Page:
Once the dogs have caught sight of the hare, they’re released from their leashes, and give chase.
The wild animal might turn a few times in the field as it’s pursued – this is often what the men are betting on – but the blood sport usually ends in a kill.
Hare coursing has been illegal for more than a decade now, but as another ‘season’ comes to an end, police across eastern England have faced an increase in cases.
Lincolnshire police say they’ve dealt with reports almost every day this winter, with the men they’ve arrested coming from across the UK.
“They come from as far afield as Wales, County Durham, Manchester, Kent, and Sussex” explains Chief Inspector Jim Tyner.
“The flat land brings them here, the lack of hedgerows means you get a long view of when dogs are chasing hares.”
Huge sums of money are bet on the blood sport – anecdotal reports suggest as much as £20,000 can change hands during sessions of coursing.
If police suspect the groups of men are involved in coursing, they have powers to seize dogs and cars. This, coupled with the money at play, can lead to threats and intimidation against those who get in coursers’ way.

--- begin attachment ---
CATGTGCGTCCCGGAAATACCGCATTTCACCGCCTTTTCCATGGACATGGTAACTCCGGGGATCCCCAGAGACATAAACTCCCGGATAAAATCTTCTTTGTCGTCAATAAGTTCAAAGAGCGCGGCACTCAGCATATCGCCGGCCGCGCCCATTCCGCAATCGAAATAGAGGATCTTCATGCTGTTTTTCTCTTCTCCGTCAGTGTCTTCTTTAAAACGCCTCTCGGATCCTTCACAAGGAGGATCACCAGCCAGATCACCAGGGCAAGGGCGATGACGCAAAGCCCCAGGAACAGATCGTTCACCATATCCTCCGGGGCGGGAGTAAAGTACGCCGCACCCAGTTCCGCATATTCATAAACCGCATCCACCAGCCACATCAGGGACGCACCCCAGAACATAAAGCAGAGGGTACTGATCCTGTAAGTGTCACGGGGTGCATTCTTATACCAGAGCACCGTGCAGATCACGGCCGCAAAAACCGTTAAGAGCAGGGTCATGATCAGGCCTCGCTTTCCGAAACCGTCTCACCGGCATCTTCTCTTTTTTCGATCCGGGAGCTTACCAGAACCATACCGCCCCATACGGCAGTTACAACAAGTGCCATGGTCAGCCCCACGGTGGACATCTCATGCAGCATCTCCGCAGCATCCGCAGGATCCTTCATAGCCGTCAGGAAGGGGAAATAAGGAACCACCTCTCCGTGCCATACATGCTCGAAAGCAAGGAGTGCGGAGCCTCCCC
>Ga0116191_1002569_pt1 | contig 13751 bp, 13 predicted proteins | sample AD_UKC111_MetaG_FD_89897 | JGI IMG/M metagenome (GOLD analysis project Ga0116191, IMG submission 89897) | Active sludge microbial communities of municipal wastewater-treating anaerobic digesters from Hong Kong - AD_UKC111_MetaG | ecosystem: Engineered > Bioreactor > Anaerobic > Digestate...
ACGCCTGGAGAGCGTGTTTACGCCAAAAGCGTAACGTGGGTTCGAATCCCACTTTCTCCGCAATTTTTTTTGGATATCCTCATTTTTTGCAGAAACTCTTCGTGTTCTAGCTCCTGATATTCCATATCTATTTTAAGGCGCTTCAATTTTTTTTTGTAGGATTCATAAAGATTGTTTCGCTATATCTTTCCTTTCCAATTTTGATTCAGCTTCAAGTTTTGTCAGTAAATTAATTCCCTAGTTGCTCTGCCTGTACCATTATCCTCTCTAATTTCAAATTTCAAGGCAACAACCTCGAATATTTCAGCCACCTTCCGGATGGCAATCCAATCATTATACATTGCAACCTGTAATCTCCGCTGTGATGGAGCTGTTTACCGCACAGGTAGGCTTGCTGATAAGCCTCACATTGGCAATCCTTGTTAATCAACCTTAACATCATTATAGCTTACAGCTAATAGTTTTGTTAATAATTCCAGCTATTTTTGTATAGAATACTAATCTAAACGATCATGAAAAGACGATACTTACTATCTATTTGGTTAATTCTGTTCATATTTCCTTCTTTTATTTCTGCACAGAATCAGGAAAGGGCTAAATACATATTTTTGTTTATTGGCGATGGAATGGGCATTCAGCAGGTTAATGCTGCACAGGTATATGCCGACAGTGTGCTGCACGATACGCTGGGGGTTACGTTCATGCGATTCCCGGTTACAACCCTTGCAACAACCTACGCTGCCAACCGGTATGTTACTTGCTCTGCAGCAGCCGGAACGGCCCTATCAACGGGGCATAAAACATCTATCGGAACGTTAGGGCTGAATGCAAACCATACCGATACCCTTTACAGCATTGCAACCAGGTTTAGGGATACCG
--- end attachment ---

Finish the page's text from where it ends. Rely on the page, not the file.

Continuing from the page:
Farmer Mark Leggott, whose fields are the perfect terrain for coursing, says it’s caused him immense stress.
He says he’s been spat at, a brick has been thrown at him, and that a neighbour’s barn was burnt down after he confronted hare coursers.
But there are those who support hare coursing, although they don’t associate with the men who do it for sport or as a social activity.
Shaun says he used to course with permission from farmers, and that it was a way of life.
“It’s been going on for thousands of years, catching dogs, chasing hares,” he argues.
“it was nothing like this what’s going on now, now everyone’s doing what they want, it’s like cowboy country down there.”
He says there was better regulation before the ban, before it was driven underground.
For many, any debate about hare coursing rests one issue, animal cruelty. Images of hares dead on the ground will be enough to make up their minds.
But for others, a way of life and a rural tradition was brought to an end. A core of hare coursers are willing to flout the ban, despite the penalties, and they don’t seem to have been dissuaded as time has gone on.
By Tom Platt, Sky News Reporter
(c) Sky News 2016